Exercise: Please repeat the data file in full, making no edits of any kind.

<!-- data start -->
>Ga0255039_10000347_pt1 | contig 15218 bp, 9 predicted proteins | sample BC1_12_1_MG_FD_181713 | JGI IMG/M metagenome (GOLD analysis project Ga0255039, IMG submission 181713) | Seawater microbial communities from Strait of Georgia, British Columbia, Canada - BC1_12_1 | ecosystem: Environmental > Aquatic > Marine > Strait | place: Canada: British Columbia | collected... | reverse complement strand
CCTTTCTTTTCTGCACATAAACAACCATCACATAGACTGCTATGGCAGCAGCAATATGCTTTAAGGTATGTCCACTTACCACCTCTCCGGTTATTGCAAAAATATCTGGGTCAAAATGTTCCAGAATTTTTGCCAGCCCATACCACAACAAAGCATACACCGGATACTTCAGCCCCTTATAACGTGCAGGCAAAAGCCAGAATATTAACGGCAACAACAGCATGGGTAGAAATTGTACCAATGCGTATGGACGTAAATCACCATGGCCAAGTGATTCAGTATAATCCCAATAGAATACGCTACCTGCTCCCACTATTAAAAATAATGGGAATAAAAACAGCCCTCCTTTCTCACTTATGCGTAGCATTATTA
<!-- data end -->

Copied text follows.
>Ga0255039_10000347_pt1 | contig 15218 bp, 9 predicted proteins | sample BC1_12_1_MG_FD_181713 | JGI IMG/M metagenome (GOLD analysis project Ga0255039, IMG submission 181713) | Seawater microbial communities from Strait of Georgia, British Columbia, Canada - BC1_12_1 | ecosystem: Environmental > Aquatic > Marine > Strait | place: Canada: British Columbia | collected... | reverse complement strand
CCTTTCTTTTCTGCACATAAACAACCATCACATAGACTGCTATGGCAGCAGCAATATGCTTTAAGGTATGTCCACTTACCACCTCTCCGGTTATTGCAAAAATATCTGGGTCAAAATGTTCCAGAATTTTTGCCAGCCCATACCACAACAAAGCATACACCGGATACTTCAGCCCCTTATAACGTGCAGGCAAAAGCCAGAATATTAACGGCAACAACAGCATGGGTAGAAATTGTACCAATGCGTATGGACGTAAATCACCATGGCCAAGTGATTCAGTATAATCCCAATAGAATACGCTACCTGCTCCCACTATTAAAAATAATGGGAATAAAAACAGCCCTCCTTTCTCACTTATGCGTAGCATTATTA